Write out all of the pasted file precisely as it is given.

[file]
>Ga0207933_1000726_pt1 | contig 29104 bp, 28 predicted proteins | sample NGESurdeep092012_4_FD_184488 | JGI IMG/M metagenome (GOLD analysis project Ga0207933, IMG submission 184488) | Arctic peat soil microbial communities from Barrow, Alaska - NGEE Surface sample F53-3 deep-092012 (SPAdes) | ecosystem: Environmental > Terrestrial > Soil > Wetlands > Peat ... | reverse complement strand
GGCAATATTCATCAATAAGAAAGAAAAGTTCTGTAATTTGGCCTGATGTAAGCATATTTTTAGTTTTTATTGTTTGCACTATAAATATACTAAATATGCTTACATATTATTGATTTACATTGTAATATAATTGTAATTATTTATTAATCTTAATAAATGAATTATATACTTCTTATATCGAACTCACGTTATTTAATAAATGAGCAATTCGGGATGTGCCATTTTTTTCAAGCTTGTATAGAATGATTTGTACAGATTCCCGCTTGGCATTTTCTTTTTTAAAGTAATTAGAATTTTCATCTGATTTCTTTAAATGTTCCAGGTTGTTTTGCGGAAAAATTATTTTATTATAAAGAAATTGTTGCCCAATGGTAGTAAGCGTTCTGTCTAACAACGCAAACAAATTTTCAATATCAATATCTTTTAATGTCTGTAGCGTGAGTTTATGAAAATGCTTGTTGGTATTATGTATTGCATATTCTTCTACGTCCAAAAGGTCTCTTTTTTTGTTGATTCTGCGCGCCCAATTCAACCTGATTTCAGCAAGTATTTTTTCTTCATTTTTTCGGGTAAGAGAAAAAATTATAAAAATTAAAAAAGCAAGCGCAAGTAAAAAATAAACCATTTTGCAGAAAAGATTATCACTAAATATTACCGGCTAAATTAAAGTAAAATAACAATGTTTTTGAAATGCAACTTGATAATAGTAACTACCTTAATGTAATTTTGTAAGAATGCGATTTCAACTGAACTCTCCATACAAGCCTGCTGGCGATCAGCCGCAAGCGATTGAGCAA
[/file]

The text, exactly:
>Ga0207933_1000726_pt1 | contig 29104 bp, 28 predicted proteins | sample NGESurdeep092012_4_FD_184488 | JGI IMG/M metagenome (GOLD analysis project Ga0207933, IMG submission 184488) | Arctic peat soil microbial communities from Barrow, Alaska - NGEE Surface sample F53-3 deep-092012 (SPAdes) | ecosystem: Environmental > Terrestrial > Soil > Wetlands > Peat ... | reverse complement strand
GGCAATATTCATCAATAAGAAAGAAAAGTTCTGTAATTTGGCCTGATGTAAGCATATTTTTAGTTTTTATTGTTTGCACTATAAATATACTAAATATGCTTACATATTATTGATTTACATTGTAATATAATTGTAATTATTTATTAATCTTAATAAATGAATTATATACTTCTTATATCGAACTCACGTTATTTAATAAATGAGCAATTCGGGATGTGCCATTTTTTTCAAGCTTGTATAGAATGATTTGTACAGATTCCCGCTTGGCATTTTCTTTTTTAAAGTAATTAGAATTTTCATCTGATTTCTTTAAATGTTCCAGGTTGTTTTGCGGAAAAATTATTTTATTATAAAGAAATTGTTGCCCAATGGTAGTAAGCGTTCTGTCTAACAACGCAAACAAATTTTCAATATCAATATCTTTTAATGTCTGTAGCGTGAGTTTATGAAAATGCTTGTTGGTATTATGTATTGCATATTCTTCTACGTCCAAAAGGTCTCTTTTTTTGTTGATTCTGCGCGCCCAATTCAACCTGATTTCAGCAAGTATTTTTTCTTCATTTTTTCGGGTAAGAGAAAAAATTATAAAAATTAAAAAAGCAAGCGCAAGTAAAAAATAAACCATTTTGCAGAAAAGATTATCACTAAATATTACCGGCTAAATTAAAGTAAAATAACAATGTTTTTGAAATGCAACTTGATAATAGTAACTACCTTAATGTAATTTTGTAAGAATGCGATTTCAACTGAACTCTCCATACAAGCCTGCTGGCGATCAGCCGCAAGCGATTGAGCAA